The first prisoner in Virginia to die of COVID-19 was Melissa Ann Horn. Having been addicted to drugs for years, Horn knew the inside of the state’s correctional system well. But she never expected to die in a prison hospital at 49 years old, stuck in a years-long sentence for meth charges.
Horn was just one of the many thousands who are serving time in the country’s jail and prison populations due to low-level drug offenses. They’re all at risk in 2020, as correctional facilities have proven to be massive hotspots for COVID infections. That same month, Andrea Circle Bear, a 30-year-old woman in the Texas federal prison system, died from COVID complications while also incarcerated for low-level meth charges. Like Horn, it’s hard to fathom how Circle Bear, who had just given birth to a baby girl, deserved to die for the crime of having meth in her home.
The COVID pandemic behind bars is an explicit metaphor for how America’s criminal justice system has failed, and it’s hard to ignore the “War on Drugs” as maybe the biggest trigger for corrupt policing that has failed Black and brown lives. Public health experts seem to agree that the policy of throwing the clamps on anyone involved in the drug trade has been both brutal for the convicted and costly to the public. Yet drug laws remain the number one cause of arrests in the country, with increases in recent years. The vast majority are for minor crimes; FBI data show that of the 1.6 million arrests for drug law violations in 2017, 85 percent was for possession.
What this picture tells us is that conversations about defunding the police, and what the alternate future could look like, constitute only the tip of the proverbial iceberg when it comes to reshaping who the justice system punishes, and why. Changing who enforces drug laws doesn’t fix the innate problems of drug laws, and neither do piecemeal reforms in state sentencing laws.
Amid a pandemic that’s showing the cracks in police and prisons, why shouldn’t we consider a world in which possessing drugs isn’t illegal at all?
No country as large as the U.S. has enacted a program to legalize recreational drugs, but we do know what happens when such a blanket policy takes over from punitive drug laws. At the turn of the century, with an opioid crisis peaking, lawmakers in Portugal decided to think radically by decriminalizing the possession of all substances, including so-called “hard” drugs like heroin and crack cocaine. Though manufacturers and sellers could still get prison time under the 2001 law, anyone caught with a small amount was diverted to locally-run commissions consisting of a doctor, lawyer and social worker, who could offer treatment and services for those displaying signs of abuse and long-term addiction.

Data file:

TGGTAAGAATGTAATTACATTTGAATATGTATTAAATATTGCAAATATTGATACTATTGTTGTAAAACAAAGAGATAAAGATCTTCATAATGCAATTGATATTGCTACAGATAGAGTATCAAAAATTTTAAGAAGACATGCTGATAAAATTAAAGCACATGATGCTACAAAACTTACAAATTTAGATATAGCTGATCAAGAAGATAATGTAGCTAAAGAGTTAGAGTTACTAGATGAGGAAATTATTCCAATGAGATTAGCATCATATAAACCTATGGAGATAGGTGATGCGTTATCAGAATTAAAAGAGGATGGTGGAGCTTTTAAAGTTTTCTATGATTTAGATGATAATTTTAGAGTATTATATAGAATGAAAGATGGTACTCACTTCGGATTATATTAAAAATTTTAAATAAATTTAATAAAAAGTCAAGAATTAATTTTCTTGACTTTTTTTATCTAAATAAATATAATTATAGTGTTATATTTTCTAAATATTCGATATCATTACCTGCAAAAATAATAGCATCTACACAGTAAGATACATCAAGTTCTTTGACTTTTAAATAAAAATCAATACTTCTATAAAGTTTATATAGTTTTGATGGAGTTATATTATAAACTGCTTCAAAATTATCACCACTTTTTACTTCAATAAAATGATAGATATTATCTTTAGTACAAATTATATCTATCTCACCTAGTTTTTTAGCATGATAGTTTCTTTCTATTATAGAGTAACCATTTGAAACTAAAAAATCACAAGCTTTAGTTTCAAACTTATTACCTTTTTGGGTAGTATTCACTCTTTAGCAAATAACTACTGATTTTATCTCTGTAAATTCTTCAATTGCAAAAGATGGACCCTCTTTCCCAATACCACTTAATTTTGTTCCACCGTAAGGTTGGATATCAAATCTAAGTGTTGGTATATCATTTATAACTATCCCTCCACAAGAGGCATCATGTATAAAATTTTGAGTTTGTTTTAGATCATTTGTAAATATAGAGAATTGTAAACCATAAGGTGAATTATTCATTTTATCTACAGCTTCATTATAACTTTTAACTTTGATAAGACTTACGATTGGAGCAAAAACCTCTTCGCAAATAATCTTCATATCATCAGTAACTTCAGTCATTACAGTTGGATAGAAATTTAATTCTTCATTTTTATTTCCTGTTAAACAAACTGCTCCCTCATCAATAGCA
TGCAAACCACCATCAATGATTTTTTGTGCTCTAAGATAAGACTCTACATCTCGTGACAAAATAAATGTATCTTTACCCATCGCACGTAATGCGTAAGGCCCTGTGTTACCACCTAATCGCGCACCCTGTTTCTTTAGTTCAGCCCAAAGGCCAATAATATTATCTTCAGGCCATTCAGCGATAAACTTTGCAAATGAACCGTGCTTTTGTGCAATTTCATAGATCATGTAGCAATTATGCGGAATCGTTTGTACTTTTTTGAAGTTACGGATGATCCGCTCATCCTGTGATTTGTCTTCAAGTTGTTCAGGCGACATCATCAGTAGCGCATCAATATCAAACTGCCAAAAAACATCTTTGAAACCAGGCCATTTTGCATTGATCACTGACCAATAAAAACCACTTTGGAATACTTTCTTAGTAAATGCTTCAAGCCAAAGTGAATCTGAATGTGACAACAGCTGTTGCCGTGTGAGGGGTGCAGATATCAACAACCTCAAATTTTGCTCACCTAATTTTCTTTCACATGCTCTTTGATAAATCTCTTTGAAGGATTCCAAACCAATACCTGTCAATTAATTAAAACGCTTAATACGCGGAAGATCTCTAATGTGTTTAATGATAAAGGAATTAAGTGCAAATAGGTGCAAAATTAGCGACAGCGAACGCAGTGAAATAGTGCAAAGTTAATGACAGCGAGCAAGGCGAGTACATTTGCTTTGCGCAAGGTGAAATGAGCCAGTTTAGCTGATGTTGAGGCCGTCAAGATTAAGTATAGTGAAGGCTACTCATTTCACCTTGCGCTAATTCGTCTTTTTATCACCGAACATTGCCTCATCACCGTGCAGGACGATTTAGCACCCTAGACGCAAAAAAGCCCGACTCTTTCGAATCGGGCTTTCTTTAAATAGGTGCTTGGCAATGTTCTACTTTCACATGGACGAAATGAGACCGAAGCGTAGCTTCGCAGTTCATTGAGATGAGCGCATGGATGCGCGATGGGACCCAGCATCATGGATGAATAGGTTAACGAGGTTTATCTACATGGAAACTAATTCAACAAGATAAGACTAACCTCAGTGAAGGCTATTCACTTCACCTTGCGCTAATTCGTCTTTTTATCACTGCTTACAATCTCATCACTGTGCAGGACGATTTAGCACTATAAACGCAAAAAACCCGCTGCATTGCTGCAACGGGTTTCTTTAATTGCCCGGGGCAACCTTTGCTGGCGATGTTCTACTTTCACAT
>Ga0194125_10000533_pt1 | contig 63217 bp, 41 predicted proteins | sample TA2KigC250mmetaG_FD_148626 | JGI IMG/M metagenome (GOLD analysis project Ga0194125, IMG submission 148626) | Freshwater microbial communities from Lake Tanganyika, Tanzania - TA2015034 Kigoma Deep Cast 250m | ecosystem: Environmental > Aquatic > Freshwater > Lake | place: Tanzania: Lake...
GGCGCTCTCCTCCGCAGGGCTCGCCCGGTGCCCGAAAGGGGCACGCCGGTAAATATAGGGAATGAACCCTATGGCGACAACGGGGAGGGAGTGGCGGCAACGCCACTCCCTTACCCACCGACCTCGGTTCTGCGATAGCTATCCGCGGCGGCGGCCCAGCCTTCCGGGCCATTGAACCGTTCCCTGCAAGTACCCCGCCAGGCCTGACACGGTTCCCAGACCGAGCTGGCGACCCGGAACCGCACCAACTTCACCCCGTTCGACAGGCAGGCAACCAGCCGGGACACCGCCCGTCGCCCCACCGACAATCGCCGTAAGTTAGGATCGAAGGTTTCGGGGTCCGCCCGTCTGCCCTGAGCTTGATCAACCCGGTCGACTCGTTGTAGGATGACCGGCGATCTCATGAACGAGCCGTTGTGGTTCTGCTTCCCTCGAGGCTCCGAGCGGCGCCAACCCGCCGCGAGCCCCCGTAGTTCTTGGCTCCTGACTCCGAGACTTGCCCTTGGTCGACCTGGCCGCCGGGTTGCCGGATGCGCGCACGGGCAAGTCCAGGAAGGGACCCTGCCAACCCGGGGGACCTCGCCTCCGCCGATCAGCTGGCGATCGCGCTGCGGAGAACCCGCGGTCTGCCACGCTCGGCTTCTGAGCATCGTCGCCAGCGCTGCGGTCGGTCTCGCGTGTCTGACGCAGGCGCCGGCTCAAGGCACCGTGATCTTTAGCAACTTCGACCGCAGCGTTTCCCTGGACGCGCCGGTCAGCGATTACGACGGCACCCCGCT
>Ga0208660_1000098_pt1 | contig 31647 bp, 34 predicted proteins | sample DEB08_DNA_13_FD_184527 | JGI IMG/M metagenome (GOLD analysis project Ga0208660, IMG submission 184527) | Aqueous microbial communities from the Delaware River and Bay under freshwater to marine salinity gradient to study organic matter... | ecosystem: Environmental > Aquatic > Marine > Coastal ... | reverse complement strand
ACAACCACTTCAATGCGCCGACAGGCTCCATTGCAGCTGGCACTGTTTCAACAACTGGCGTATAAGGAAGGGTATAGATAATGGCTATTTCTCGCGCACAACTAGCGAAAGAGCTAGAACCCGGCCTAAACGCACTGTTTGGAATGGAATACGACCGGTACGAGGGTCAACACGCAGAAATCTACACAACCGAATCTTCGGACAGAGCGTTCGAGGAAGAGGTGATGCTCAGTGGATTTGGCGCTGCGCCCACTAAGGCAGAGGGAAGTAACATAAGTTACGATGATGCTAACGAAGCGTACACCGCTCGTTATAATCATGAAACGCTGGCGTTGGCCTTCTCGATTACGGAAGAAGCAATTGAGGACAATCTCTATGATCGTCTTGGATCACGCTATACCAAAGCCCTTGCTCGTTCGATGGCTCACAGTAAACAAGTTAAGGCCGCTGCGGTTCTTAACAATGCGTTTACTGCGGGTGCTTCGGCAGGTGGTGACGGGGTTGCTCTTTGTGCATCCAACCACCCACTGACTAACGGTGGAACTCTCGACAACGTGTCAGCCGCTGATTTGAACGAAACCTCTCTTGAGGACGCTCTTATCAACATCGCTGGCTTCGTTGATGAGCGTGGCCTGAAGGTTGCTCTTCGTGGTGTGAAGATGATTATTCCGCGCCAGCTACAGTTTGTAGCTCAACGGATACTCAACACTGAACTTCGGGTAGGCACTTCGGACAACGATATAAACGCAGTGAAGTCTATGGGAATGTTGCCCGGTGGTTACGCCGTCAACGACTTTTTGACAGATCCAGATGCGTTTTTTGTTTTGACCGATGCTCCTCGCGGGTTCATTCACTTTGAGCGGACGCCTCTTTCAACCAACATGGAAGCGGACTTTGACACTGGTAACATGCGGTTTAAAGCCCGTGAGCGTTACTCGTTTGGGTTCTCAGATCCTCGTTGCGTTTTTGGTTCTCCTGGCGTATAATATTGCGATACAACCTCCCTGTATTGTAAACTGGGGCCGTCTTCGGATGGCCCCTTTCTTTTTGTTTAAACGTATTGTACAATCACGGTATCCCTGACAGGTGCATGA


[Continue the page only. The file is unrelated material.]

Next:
Critics of the change feared that the loosening of laws would lead to new, younger users getting hooked and worsening the overdose crisis, but those fears never came to fruition. Instead, drug deaths plummeted. The number of people seeking rehab for serious addiction dropped. And a 2016 review found that the total number of people using any illicit drug had dropped by more than half.
We’ve seen similar success stories out of countries like Switzerland, Germany and Canada, with tactics like prescription heroin and mental health intervention helping sharply reduce the number of lives lost to drug use. The findings led the Global Commission on Drugs, a multi-national coalition of experts, to conclude that punishing drug users is harming basically every nation-state that does it — a startling rebuke of a century of anti-drug policies around the world.
Legalizing drugs isn’t as hard of a sell as many think in present-day America, with a small majority of citizens supporting the mass decriminalization of illicit substances, per polling by the CATO Institute and other think tanks. And no wonder: The War on Drugs isn’t just unethical, racist and a driver of police violence, but it flat-out fails to reduce our craving for, and access to, illicit drugs. Meanwhile, it’s led to addicts getting absurdly inflated prison sentences under the guise of tactics like “three-strikes” laws, and a swell of wrongful convictions thanks to aggressive prosecution tactics made possible with broad drug laws.
(In a characteristic example, a Washington Post story notes how 149 people in Harris County, Texas were given drug charges, pled guilty under pressure and were later exonerated when a lab found their substances weren’t actually illegal; prosecutors hadn’t thought to wait for the results.)
In the status quo, we let drug users languish and die, both behind bars and after their release, when they’re vulnerable and without support. We’ve made half-assed reforms to divert people away from jails and into treatment, but failed because of a lack of funding, a lack of innovative programs and a piecemeal approach that leaves glaring loopholes in the law. Instead, it’s time to radically change the framework by which we deal with drug use, and the actual violent crime it generates. And as we reckon with America’s history of failed policing, legalizing drugs would help reset the harm the entire justice system has wrought.
There are surely risks to such fundamental changes; my personal nightmare is a world in which widely decriminalizing drugs means commercialized drugs, with marketing and ads for legal blow popping up on my Instagram feed. But the success in Europe is hard to ignore, and the climate is ripe for major change, given the pandemic has sparked existential debates about freedom and justice. I’d like to think the mainstream shift around marijuana in recent years has shown our collective capacity to have more empathy and sense about copping a high.
More so than ever, 2020 has sharpened our appetite for urgent change. Making drugs legal would do a lot to change the future of incarceration — while acknowledging how badly the government screwed us in the past.